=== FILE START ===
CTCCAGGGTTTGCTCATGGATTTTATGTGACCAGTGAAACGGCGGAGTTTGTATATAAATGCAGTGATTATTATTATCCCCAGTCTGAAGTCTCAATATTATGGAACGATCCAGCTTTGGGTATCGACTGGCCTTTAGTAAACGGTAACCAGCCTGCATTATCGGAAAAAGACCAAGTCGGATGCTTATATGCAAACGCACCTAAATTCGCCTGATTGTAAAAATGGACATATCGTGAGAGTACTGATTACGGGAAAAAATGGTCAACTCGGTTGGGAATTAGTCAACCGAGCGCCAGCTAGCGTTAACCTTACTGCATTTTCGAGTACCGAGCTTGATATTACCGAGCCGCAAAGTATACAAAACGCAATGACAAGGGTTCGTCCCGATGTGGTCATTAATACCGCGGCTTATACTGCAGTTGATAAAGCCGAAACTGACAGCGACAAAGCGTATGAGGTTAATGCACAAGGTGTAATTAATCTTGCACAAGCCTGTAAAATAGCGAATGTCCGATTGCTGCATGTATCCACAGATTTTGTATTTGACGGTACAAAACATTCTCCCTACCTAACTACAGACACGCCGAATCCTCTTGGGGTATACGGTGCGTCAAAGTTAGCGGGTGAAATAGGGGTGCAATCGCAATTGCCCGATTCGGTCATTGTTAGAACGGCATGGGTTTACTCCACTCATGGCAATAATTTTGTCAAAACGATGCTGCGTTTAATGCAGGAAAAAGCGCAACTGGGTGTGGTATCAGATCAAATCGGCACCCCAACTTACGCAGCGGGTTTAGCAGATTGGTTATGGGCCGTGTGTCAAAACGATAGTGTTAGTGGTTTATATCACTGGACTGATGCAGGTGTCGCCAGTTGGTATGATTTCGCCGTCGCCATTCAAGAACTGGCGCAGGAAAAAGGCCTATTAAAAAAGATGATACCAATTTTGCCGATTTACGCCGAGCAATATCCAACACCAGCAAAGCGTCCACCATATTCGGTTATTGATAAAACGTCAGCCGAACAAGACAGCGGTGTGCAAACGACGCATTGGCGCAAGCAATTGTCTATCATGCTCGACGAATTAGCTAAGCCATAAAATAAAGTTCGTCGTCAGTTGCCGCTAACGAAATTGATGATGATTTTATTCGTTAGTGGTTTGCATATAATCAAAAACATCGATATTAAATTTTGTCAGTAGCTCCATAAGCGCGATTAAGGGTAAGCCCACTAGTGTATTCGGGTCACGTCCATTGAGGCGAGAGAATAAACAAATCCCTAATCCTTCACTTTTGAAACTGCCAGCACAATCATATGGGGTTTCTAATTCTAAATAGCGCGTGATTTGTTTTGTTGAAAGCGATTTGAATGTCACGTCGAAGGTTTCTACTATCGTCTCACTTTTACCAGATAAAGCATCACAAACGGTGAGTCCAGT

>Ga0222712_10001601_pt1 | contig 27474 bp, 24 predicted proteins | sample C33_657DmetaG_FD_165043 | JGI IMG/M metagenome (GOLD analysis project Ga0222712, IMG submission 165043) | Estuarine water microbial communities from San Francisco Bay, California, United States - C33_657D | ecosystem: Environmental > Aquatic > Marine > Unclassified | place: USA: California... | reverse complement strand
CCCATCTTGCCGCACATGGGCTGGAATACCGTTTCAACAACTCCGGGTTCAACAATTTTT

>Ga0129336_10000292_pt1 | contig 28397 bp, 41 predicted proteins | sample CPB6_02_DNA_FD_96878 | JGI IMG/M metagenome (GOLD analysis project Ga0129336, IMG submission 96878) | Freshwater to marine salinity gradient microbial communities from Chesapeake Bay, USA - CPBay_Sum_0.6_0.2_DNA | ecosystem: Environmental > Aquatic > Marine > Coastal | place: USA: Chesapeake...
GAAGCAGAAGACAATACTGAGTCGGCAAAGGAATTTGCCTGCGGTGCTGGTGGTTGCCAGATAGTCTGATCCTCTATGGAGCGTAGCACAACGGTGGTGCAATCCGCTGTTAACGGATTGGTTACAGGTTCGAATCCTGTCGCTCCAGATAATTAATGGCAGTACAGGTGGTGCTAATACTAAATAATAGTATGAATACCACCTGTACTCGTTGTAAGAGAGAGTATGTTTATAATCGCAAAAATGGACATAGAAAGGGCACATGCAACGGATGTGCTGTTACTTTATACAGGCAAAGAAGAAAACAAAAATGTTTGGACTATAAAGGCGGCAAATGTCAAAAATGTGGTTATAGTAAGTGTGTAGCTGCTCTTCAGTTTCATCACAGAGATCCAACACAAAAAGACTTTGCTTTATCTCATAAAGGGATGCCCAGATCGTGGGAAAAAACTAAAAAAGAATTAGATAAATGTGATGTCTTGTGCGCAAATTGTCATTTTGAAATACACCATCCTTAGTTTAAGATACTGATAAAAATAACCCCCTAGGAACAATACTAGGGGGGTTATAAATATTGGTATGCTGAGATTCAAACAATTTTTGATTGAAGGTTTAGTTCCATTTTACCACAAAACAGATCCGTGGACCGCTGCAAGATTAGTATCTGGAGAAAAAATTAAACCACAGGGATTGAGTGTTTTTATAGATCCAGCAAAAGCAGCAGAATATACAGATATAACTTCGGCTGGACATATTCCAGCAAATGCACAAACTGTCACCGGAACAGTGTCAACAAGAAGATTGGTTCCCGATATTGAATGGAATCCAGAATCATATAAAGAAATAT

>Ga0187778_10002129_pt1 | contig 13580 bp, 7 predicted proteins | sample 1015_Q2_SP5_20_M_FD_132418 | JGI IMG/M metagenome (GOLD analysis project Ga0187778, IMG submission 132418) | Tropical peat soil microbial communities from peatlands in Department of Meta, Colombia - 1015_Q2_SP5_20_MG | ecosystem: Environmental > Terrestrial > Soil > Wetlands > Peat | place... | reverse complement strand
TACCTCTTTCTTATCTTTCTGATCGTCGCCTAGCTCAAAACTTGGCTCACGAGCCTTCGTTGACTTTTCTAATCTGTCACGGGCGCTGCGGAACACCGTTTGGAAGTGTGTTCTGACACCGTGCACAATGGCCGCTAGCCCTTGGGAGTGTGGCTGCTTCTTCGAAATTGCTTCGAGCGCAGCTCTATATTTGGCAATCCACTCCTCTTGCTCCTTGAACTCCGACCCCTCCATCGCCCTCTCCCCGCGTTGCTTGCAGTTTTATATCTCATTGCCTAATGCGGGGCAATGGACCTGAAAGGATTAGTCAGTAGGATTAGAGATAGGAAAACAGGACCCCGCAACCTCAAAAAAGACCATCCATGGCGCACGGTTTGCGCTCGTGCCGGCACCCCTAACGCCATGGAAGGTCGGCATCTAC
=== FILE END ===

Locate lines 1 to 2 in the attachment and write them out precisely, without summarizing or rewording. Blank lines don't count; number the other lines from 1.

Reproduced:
CTCCAGGGTTTGCTCATGGATTTTATGTGACCAGTGAAACGGCGGAGTTTGTATATAAATGCAGTGATTATTATTATCCCCAGTCTGAAGTCTCAATATTATGGAACGATCCAGCTTTGGGTATCGACTGGCCTTTAGTAAACGGTAACCAGCCTGCATTATCGGAAAAAGACCAAGTCGGATGCTTATATGCAAACGCACCTAAATTCGCCTGATTGTAAAAATGGACATATCGTGAGAGTACTGATTACGGGAAAAAATGGTCAACTCGGTTGGGAATTAGTCAACCGAGCGCCAGCTAGCGTTAACCTTACTGCATTTTCGAGTACCGAGCTTGATATTACCGAGCCGCAAAGTATACAAAACGCAATGACAAGGGTTCGTCCCGATGTGGTCATTAATACCGCGGCTTATACTGCAGTTGATAAAGCCGAAACTGACAGCGACAAAGCGTATGAGGTTAATGCACAAGGTGTAATTAATCTTGCACAAGCCTGTAAAATAGCGAATGTCCGATTGCTGCATGTATCCACAGATTTTGTATTTGACGGTACAAAACATTCTCCCTACCTAACTACAGACACGCCGAATCCTCTTGGGGTATACGGTGCGTCAAAGTTAGCGGGTGAAATAGGGGTGCAATCGCAATTGCCCGATTCGGTCATTGTTAGAACGGCATGGGTTTACTCCACTCATGGCAATAATTTTGTCAAAACGATGCTGCGTTTAATGCAGGAAAAAGCGCAACTGGGTGTGGTATCAGATCAAATCGGCACCCCAACTTACGCAGCGGGTTTAGCAGATTGGTTATGGGCCGTGTGTCAAAACGATAGTGTTAGTGGTTTATATCACTGGACTGATGCAGGTGTCGCCAGTTGGTATGATTTCGCCGTCGCCATTCAAGAACTGGCGCAGGAAAAAGGCCTATTAAAAAAGATGATACCAATTTTGCCGATTTACGCCGAGCAATATCCAACACCAGCAAAGCGTCCACCATATTCGGTTATTGATAAAACGTCAGCCGAACAAGACAGCGGTGTGCAAACGACGCATTGGCGCAAGCAATTGTCTATCATGCTCGACGAATTAGCTAAGCCATAAAATAAAGTTCGTCGTCAGTTGCCGCTAACGAAATTGATGATGATTTTATTCGTTAGTGGTTTGCATATAATCAAAAACATCGATATTAAATTTTGTCAGTAGCTCCATAAGCGCGATTAAGGGTAAGCCCACTAGTGTATTCGGGTCACGTCCATTGAGGCGAGAGAATAAACAAATCCCTAATCCTTCACTTTTGAAACTGCCAGCACAATCATATGGGGTTTCTAATTCTAAATAGCGCGTGATTTGTTTTGTTGAAAGCGATTTGAATGTCACGTCGAAGGTTTCTACTATCGTCTCACTTTTACCAGATAAAGCATCACAAACGGTGAGTCCAGT

>Ga0222712_10001601_pt1 | contig 27474 bp, 24 predicted proteins | sample C33_657DmetaG_FD_165043 | JGI IMG/M metagenome (GOLD analysis project Ga0222712, IMG submission 165043) | Estuarine water microbial communities from San Francisco Bay, California, United States - C33_657D | ecosystem: Environmental > Aquatic > Marine > Unclassified | place: USA: California... | reverse complement strand